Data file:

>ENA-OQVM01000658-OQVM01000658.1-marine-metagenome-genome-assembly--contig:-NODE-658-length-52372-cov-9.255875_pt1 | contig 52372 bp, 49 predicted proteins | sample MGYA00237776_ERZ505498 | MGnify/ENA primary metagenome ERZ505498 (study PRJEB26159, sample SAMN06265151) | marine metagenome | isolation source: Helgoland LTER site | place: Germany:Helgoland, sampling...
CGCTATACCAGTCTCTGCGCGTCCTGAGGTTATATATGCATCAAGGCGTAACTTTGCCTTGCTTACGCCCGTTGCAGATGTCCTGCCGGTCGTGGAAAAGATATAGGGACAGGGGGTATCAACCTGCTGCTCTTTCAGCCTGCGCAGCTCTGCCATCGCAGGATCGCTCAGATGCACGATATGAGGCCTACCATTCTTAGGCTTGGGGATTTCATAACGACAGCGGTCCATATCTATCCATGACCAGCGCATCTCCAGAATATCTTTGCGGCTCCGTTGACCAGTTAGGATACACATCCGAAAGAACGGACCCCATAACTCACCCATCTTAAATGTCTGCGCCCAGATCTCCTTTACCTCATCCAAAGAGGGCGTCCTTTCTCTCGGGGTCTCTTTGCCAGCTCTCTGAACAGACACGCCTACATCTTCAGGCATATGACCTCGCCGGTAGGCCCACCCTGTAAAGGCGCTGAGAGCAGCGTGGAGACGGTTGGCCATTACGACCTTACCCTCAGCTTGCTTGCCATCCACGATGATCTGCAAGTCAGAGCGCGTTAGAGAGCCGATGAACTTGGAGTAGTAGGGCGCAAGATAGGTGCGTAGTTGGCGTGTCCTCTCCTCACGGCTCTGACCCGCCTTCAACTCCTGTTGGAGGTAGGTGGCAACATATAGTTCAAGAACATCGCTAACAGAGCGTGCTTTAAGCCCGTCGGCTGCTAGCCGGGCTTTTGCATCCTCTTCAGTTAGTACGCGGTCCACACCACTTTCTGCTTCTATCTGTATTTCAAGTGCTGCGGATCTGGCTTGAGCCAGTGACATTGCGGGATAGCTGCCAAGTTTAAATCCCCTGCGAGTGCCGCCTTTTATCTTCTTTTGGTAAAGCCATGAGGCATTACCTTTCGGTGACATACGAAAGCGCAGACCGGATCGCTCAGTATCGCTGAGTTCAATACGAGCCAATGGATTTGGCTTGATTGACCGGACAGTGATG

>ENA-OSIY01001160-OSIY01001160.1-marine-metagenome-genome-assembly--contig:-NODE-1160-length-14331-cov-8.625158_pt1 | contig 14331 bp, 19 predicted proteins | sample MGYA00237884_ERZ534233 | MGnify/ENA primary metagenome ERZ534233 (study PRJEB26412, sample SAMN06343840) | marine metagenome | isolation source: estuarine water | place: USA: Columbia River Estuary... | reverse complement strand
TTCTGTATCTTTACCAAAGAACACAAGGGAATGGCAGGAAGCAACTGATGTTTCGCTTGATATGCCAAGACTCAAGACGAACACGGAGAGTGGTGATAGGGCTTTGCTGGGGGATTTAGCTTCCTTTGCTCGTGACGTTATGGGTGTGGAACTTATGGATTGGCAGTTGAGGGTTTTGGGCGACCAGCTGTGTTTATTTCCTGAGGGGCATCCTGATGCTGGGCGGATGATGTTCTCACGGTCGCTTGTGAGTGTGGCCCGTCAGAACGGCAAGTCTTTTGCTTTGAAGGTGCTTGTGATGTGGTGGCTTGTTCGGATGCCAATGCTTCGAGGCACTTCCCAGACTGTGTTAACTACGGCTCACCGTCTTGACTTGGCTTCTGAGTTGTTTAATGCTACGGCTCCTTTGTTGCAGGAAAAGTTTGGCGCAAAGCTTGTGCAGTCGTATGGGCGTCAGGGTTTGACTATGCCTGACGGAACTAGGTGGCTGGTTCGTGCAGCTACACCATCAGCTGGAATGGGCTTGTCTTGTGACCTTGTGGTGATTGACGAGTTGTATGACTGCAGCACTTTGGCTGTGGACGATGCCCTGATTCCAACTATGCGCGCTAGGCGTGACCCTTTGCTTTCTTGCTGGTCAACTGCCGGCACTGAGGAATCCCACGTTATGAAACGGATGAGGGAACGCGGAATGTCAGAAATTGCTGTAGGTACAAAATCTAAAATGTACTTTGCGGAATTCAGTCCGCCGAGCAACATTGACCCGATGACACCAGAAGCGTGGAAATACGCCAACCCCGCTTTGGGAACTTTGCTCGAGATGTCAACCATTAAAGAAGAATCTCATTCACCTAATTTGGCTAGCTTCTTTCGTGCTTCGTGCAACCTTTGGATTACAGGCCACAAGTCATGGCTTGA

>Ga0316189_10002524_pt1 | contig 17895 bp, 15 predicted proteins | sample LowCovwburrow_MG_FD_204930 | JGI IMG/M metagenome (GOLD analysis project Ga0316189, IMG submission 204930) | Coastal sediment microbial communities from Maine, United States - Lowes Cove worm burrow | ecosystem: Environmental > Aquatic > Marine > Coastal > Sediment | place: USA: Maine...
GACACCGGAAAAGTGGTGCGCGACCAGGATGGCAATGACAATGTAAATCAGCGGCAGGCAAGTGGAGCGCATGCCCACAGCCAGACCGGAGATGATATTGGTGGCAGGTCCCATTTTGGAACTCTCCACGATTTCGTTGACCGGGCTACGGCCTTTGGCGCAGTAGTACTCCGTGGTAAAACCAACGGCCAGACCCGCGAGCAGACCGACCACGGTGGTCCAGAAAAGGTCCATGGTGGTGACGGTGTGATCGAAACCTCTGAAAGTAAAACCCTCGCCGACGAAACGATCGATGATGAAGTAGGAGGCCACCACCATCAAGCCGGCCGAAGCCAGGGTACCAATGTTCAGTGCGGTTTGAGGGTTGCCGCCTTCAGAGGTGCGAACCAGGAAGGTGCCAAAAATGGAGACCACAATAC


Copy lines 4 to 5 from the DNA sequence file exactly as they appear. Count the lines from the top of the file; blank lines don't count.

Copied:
TTCTGTATCTTTACCAAAGAACACAAGGGAATGGCAGGAAGCAACTGATGTTTCGCTTGATATGCCAAGACTCAAGACGAACACGGAGAGTGGTGATAGGGCTTTGCTGGGGGATTTAGCTTCCTTTGCTCGTGACGTTATGGGTGTGGAACTTATGGATTGGCAGTTGAGGGTTTTGGGCGACCAGCTGTGTTTATTTCCTGAGGGGCATCCTGATGCTGGGCGGATGATGTTCTCACGGTCGCTTGTGAGTGTGGCCCGTCAGAACGGCAAGTCTTTTGCTTTGAAGGTGCTTGTGATGTGGTGGCTTGTTCGGATGCCAATGCTTCGAGGCACTTCCCAGACTGTGTTAACTACGGCTCACCGTCTTGACTTGGCTTCTGAGTTGTTTAATGCTACGGCTCCTTTGTTGCAGGAAAAGTTTGGCGCAAAGCTTGTGCAGTCGTATGGGCGTCAGGGTTTGACTATGCCTGACGGAACTAGGTGGCTGGTTCGTGCAGCTACACCATCAGCTGGAATGGGCTTGTCTTGTGACCTTGTGGTGATTGACGAGTTGTATGACTGCAGCACTTTGGCTGTGGACGATGCCCTGATTCCAACTATGCGCGCTAGGCGTGACCCTTTGCTTTCTTGCTGGTCAACTGCCGGCACTGAGGAATCCCACGTTATGAAACGGATGAGGGAACGCGGAATGTCAGAAATTGCTGTAGGTACAAAATCTAAAATGTACTTTGCGGAATTCAGTCCGCCGAGCAACATTGACCCGATGACACCAGAAGCGTGGAAATACGCCAACCCCGCTTTGGGAACTTTGCTCGAGATGTCAACCATTAAAGAAGAATCTCATTCACCTAATTTGGCTAGCTTCTTTCGTGCTTCGTGCAACCTTTGGATTACAGGCCACAAGTCATGGCTTGA

>Ga0316189_10002524_pt1 | contig 17895 bp, 15 predicted proteins | sample LowCovwburrow_MG_FD_204930 | JGI IMG/M metagenome (GOLD analysis project Ga0316189, IMG submission 204930) | Coastal sediment microbial communities from Maine, United States - Lowes Cove worm burrow | ecosystem: Environmental > Aquatic > Marine > Coastal > Sediment | place: USA: Maine...